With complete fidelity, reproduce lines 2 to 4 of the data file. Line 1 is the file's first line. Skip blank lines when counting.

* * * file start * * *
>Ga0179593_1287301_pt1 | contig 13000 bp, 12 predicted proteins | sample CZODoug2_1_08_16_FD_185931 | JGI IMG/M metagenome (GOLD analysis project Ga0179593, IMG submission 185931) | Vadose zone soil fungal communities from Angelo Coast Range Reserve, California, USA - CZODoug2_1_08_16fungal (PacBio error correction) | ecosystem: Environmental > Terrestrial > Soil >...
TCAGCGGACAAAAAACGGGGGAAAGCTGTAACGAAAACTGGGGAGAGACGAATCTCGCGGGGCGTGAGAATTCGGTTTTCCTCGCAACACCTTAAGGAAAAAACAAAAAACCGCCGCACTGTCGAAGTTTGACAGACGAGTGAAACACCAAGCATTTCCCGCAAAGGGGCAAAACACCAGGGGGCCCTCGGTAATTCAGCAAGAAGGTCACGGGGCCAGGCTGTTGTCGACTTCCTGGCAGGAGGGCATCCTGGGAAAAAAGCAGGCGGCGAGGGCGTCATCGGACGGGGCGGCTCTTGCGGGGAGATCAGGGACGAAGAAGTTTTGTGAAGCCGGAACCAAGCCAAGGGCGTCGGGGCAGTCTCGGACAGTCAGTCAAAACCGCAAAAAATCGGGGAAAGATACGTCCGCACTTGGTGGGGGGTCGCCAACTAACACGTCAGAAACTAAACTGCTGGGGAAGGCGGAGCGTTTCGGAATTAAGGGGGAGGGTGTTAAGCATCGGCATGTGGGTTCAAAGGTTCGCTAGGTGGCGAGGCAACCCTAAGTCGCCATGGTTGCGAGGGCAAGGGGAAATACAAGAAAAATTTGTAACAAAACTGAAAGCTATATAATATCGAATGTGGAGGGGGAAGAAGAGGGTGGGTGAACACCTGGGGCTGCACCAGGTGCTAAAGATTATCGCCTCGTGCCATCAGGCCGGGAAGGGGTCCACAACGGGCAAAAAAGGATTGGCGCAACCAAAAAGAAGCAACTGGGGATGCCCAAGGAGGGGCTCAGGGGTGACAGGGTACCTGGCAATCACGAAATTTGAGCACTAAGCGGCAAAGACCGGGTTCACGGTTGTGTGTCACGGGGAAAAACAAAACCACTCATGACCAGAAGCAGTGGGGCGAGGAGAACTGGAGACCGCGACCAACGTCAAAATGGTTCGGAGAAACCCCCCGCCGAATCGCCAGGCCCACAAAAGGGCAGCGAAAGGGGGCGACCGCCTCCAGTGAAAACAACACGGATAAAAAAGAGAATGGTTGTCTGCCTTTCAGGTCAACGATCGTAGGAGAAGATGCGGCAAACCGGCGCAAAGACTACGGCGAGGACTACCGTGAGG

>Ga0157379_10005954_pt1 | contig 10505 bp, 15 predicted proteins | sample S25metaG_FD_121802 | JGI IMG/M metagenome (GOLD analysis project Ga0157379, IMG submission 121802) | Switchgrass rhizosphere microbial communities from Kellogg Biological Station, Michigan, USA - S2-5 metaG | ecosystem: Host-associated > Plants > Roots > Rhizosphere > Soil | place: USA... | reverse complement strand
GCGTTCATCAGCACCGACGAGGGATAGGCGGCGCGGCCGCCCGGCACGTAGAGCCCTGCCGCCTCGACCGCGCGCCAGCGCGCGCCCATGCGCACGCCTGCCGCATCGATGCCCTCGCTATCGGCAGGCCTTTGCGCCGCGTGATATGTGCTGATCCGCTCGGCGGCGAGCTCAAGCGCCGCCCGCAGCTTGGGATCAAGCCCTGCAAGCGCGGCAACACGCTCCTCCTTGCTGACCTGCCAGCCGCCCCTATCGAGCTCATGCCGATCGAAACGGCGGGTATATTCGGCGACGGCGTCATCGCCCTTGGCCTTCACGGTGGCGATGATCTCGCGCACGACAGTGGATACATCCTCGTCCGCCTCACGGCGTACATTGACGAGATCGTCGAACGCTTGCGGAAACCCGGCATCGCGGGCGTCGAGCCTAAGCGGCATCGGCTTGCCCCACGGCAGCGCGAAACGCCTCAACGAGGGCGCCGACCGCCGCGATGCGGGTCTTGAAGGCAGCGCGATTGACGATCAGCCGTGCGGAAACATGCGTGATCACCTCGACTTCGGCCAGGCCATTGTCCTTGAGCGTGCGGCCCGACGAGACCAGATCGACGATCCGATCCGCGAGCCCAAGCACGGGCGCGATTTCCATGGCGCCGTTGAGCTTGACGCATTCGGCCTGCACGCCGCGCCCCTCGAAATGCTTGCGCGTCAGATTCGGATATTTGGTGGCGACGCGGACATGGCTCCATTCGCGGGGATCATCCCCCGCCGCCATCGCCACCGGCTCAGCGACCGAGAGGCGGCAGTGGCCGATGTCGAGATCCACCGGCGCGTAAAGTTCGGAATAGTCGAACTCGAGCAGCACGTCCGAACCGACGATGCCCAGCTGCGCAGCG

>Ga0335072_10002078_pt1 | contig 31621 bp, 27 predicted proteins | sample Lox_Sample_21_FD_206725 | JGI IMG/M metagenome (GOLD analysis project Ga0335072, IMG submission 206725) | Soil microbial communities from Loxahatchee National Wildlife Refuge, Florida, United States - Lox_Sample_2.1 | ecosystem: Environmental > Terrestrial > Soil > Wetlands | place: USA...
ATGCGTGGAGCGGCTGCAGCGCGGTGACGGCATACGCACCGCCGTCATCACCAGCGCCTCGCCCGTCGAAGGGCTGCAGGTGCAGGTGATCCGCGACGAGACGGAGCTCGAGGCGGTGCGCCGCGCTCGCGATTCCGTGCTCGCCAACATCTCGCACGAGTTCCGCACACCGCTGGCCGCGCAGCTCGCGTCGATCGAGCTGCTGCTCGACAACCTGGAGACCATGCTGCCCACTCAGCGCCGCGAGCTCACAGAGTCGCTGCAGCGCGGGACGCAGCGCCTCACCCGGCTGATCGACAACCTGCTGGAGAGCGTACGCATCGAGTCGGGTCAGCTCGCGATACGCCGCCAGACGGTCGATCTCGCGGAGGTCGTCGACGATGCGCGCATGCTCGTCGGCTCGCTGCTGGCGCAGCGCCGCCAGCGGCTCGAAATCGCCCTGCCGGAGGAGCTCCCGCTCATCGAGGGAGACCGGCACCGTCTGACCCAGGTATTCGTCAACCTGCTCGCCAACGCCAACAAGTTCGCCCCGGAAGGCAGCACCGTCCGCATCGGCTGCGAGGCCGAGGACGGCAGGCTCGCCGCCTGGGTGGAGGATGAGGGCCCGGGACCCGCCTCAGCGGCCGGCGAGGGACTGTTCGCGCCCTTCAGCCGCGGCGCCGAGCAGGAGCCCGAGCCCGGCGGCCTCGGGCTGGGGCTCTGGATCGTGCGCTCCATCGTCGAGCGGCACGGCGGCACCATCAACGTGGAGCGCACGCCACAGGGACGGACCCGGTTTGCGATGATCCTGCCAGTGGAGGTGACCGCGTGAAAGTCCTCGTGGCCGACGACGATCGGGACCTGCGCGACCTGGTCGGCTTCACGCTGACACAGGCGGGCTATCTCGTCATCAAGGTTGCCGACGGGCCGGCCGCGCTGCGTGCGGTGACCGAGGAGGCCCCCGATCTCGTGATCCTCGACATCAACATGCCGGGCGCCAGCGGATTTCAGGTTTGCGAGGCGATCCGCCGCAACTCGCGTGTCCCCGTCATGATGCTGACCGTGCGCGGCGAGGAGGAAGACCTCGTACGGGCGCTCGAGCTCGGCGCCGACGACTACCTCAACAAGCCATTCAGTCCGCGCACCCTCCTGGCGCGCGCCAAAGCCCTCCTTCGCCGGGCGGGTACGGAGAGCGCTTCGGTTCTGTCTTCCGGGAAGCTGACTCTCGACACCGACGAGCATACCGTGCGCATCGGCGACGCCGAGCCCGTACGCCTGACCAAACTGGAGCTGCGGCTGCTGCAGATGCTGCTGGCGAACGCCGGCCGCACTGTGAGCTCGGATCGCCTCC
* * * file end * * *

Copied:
TCAGCGGACAAAAAACGGGGGAAAGCTGTAACGAAAACTGGGGAGAGACGAATCTCGCGGGGCGTGAGAATTCGGTTTTCCTCGCAACACCTTAAGGAAAAAACAAAAAACCGCCGCACTGTCGAAGTTTGACAGACGAGTGAAACACCAAGCATTTCCCGCAAAGGGGCAAAACACCAGGGGGCCCTCGGTAATTCAGCAAGAAGGTCACGGGGCCAGGCTGTTGTCGACTTCCTGGCAGGAGGGCATCCTGGGAAAAAAGCAGGCGGCGAGGGCGTCATCGGACGGGGCGGCTCTTGCGGGGAGATCAGGGACGAAGAAGTTTTGTGAAGCCGGAACCAAGCCAAGGGCGTCGGGGCAGTCTCGGACAGTCAGTCAAAACCGCAAAAAATCGGGGAAAGATACGTCCGCACTTGGTGGGGGGTCGCCAACTAACACGTCAGAAACTAAACTGCTGGGGAAGGCGGAGCGTTTCGGAATTAAGGGGGAGGGTGTTAAGCATCGGCATGTGGGTTCAAAGGTTCGCTAGGTGGCGAGGCAACCCTAAGTCGCCATGGTTGCGAGGGCAAGGGGAAATACAAGAAAAATTTGTAACAAAACTGAAAGCTATATAATATCGAATGTGGAGGGGGAAGAAGAGGGTGGGTGAACACCTGGGGCTGCACCAGGTGCTAAAGATTATCGCCTCGTGCCATCAGGCCGGGAAGGGGTCCACAACGGGCAAAAAAGGATTGGCGCAACCAAAAAGAAGCAACTGGGGATGCCCAAGGAGGGGCTCAGGGGTGACAGGGTACCTGGCAATCACGAAATTTGAGCACTAAGCGGCAAAGACCGGGTTCACGGTTGTGTGTCACGGGGAAAAACAAAACCACTCATGACCAGAAGCAGTGGGGCGAGGAGAACTGGAGACCGCGACCAACGTCAAAATGGTTCGGAGAAACCCCCCGCCGAATCGCCAGGCCCACAAAAGGGCAGCGAAAGGGGGCGACCGCCTCCAGTGAAAACAACACGGATAAAAAAGAGAATGGTTGTCTGCCTTTCAGGTCAACGATCGTAGGAGAAGATGCGGCAAACCGGCGCAAAGACTACGGCGAGGACTACCGTGAGG

>Ga0157379_10005954_pt1 | contig 10505 bp, 15 predicted proteins | sample S25metaG_FD_121802 | JGI IMG/M metagenome (GOLD analysis project Ga0157379, IMG submission 121802) | Switchgrass rhizosphere microbial communities from Kellogg Biological Station, Michigan, USA - S2-5 metaG | ecosystem: Host-associated > Plants > Roots > Rhizosphere > Soil | place: USA... | reverse complement strand
GCGTTCATCAGCACCGACGAGGGATAGGCGGCGCGGCCGCCCGGCACGTAGAGCCCTGCCGCCTCGACCGCGCGCCAGCGCGCGCCCATGCGCACGCCTGCCGCATCGATGCCCTCGCTATCGGCAGGCCTTTGCGCCGCGTGATATGTGCTGATCCGCTCGGCGGCGAGCTCAAGCGCCGCCCGCAGCTTGGGATCAAGCCCTGCAAGCGCGGCAACACGCTCCTCCTTGCTGACCTGCCAGCCGCCCCTATCGAGCTCATGCCGATCGAAACGGCGGGTATATTCGGCGACGGCGTCATCGCCCTTGGCCTTCACGGTGGCGATGATCTCGCGCACGACAGTGGATACATCCTCGTCCGCCTCACGGCGTACATTGACGAGATCGTCGAACGCTTGCGGAAACCCGGCATCGCGGGCGTCGAGCCTAAGCGGCATCGGCTTGCCCCACGGCAGCGCGAAACGCCTCAACGAGGGCGCCGACCGCCGCGATGCGGGTCTTGAAGGCAGCGCGATTGACGATCAGCCGTGCGGAAACATGCGTGATCACCTCGACTTCGGCCAGGCCATTGTCCTTGAGCGTGCGGCCCGACGAGACCAGATCGACGATCCGATCCGCGAGCCCAAGCACGGGCGCGATTTCCATGGCGCCGTTGAGCTTGACGCATTCGGCCTGCACGCCGCGCCCCTCGAAATGCTTGCGCGTCAGATTCGGATATTTGGTGGCGACGCGGACATGGCTCCATTCGCGGGGATCATCCCCCGCCGCCATCGCCACCGGCTCAGCGACCGAGAGGCGGCAGTGGCCGATGTCGAGATCCACCGGCGCGTAAAGTTCGGAATAGTCGAACTCGAGCAGCACGTCCGAACCGACGATGCCCAGCTGCGCAGCG